Ripening

Mid to Late Potatoes: Potatoes are ready to be harvested when plant vines turn yellow and/or die back.

When and How

Tubers, 35-1 days before maturity

When: You can start harvesting new potatoes 65 days after planting, after the plants have been flowering for a while.

How: Just root around beneath the living plants until you find some sizeable tubers. This reduces the final yield (don’t take more than 2 per plant), but they taste great. The skins of new Potatoes are very thin and they are high in sugar, so they don’t store well. 

Handle the tubers gently to minimize damage. Even the slightest skin abrasion can cause a tuber to rot in storage and this can easily spread to nearby tubers. When you have finished digging, sort the tubers into three piles, badly damaged (speared or chopped) ones for immediate eating, grazed ones for use fairly quickly and perfect ones for storage. You will also sort out any green potatoes have been exposed to light and are toxic.

Tubers, 1-60 days after maturity

When: The mid-season Potato harvest occurs when the leaves start to lose their green color. If you want to store the tubers you should leave them in the ground for 2 weeks after the tops turn yellow and die down. This allows the skins to toughen up. If the skin rubs off easily with a finger they are not ready to store. Once the tubers are mature you should dig them, as otherwise they may eventually re-sprout.

How: Digging the tubers is a very rewarding activity. It feels like digging for treasure, but is a lot more fruitful. Dig the tubers with a spade or spading fork, starting at least a foot away from the plants to minimize accidental spearing. Tubers will always be found above the seed potato (which is usually still recognizable if rather mushy), but may be some distance to one side.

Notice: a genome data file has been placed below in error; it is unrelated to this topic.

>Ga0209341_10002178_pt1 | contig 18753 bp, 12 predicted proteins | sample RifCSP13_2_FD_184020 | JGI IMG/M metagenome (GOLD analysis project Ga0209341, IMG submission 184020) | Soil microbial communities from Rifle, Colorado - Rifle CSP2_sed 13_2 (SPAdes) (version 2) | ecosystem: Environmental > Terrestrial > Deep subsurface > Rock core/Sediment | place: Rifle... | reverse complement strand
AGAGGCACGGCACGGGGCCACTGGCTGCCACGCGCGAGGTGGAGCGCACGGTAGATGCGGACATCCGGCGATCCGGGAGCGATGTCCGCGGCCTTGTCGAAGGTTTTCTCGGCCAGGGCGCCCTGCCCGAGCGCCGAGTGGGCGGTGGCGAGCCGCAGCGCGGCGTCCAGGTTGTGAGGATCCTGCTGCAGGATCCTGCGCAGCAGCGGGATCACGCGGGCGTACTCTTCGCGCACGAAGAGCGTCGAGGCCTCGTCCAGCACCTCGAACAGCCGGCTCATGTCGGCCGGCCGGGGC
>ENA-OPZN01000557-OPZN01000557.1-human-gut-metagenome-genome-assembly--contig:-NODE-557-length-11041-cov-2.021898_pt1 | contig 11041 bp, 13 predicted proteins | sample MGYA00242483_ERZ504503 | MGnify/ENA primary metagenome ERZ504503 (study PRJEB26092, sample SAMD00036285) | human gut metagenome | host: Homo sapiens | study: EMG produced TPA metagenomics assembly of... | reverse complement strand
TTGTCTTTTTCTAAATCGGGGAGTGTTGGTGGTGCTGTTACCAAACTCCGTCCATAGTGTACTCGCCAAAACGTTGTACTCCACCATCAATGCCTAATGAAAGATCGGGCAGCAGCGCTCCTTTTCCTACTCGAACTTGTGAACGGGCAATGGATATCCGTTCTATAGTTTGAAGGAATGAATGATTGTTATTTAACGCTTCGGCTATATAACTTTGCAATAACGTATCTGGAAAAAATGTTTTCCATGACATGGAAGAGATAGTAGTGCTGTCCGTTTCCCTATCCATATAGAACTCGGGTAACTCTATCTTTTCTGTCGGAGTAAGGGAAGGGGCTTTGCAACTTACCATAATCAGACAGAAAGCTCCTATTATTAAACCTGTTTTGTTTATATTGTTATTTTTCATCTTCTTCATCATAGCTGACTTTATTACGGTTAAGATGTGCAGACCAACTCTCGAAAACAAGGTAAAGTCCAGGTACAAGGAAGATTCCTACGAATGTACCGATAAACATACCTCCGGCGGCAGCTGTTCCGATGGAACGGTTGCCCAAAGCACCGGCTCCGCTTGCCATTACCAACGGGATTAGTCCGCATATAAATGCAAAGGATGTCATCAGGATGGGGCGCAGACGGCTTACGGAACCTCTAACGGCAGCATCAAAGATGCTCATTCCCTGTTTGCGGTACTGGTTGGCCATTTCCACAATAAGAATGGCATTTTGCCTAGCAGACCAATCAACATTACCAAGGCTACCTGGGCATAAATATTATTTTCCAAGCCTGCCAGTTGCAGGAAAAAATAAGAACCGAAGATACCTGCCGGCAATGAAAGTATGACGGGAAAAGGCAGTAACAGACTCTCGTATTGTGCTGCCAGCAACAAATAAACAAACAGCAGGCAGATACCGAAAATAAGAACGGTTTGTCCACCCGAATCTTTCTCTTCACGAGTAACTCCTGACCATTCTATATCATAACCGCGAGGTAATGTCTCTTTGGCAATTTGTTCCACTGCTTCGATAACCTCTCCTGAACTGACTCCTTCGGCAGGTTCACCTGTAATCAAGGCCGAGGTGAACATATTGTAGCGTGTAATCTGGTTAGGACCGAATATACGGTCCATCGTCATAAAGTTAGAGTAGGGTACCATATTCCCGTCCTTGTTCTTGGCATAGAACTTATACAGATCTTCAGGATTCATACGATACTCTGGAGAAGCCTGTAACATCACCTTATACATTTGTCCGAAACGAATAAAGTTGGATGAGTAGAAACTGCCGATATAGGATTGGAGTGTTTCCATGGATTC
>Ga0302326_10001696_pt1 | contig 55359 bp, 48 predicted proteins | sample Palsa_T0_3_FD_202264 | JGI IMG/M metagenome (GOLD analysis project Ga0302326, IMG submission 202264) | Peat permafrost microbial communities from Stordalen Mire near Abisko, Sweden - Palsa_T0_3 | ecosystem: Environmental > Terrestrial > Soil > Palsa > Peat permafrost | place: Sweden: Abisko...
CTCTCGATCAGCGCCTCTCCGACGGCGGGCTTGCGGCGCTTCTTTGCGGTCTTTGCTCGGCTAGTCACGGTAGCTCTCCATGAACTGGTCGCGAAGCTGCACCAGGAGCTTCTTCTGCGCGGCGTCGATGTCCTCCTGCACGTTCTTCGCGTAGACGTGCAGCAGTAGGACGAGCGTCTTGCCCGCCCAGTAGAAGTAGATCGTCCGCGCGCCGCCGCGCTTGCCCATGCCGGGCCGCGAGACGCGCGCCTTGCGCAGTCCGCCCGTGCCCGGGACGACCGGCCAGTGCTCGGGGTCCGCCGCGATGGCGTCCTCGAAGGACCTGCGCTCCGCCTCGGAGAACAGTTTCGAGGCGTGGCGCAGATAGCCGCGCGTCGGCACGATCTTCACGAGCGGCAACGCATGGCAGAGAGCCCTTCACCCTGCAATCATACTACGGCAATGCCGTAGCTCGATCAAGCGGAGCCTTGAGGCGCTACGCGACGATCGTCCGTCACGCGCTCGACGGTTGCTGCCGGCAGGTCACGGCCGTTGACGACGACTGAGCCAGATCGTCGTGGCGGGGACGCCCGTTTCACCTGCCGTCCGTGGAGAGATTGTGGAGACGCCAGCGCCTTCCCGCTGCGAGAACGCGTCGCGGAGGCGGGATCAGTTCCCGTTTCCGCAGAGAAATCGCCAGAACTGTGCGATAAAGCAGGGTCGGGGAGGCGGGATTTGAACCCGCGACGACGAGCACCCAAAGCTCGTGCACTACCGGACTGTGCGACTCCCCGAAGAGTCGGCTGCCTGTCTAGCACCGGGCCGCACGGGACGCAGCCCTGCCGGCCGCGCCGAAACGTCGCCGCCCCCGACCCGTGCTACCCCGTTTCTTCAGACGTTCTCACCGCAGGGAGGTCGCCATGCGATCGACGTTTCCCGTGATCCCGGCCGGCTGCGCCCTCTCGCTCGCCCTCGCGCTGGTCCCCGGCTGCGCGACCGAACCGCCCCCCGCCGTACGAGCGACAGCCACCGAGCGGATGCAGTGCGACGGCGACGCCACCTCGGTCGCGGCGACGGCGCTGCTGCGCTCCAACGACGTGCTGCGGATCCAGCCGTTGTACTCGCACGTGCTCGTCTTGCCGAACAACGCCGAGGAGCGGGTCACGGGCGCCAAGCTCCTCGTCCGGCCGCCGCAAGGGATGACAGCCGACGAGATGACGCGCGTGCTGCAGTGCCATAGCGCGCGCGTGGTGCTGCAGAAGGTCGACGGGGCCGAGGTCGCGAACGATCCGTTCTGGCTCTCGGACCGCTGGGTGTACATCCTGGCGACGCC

Some people like to dig a hole alongside the first plant and then pull the plant over into it. The second plant then goes into the hole left by the first one (this method ensures thorough soil cultivation).

Handle the tubers gently to minimize damage. Even the slightest skin abrasion can cause a tuber to rot in storage and this can easily spread to nearby tubers. When you have finished digging, sort the tubers into three piles, badly damaged (speared or chopped) ones for immediate eating, grazed ones for use fairly quickly and perfect ones for storage. You will also sort out any green potatoes have been exposed to light and are toxic.

Plants/person:

10.0

Yield/plant:

0.5-3.0lbs

Yield/sq. ft.:

0.5-3.0lbs

Fruit Size:

2.5"-3.5"

Exterior Color:

Red

Interior Color:

Yellow

Nutrition:

The Potato is a substantial and nutritious food. It contains important amounts of protein, vitamin C, several B vitamins and the minerals copper, iron and potassium. It makes an important contribution to the diet because it is eaten in quantity.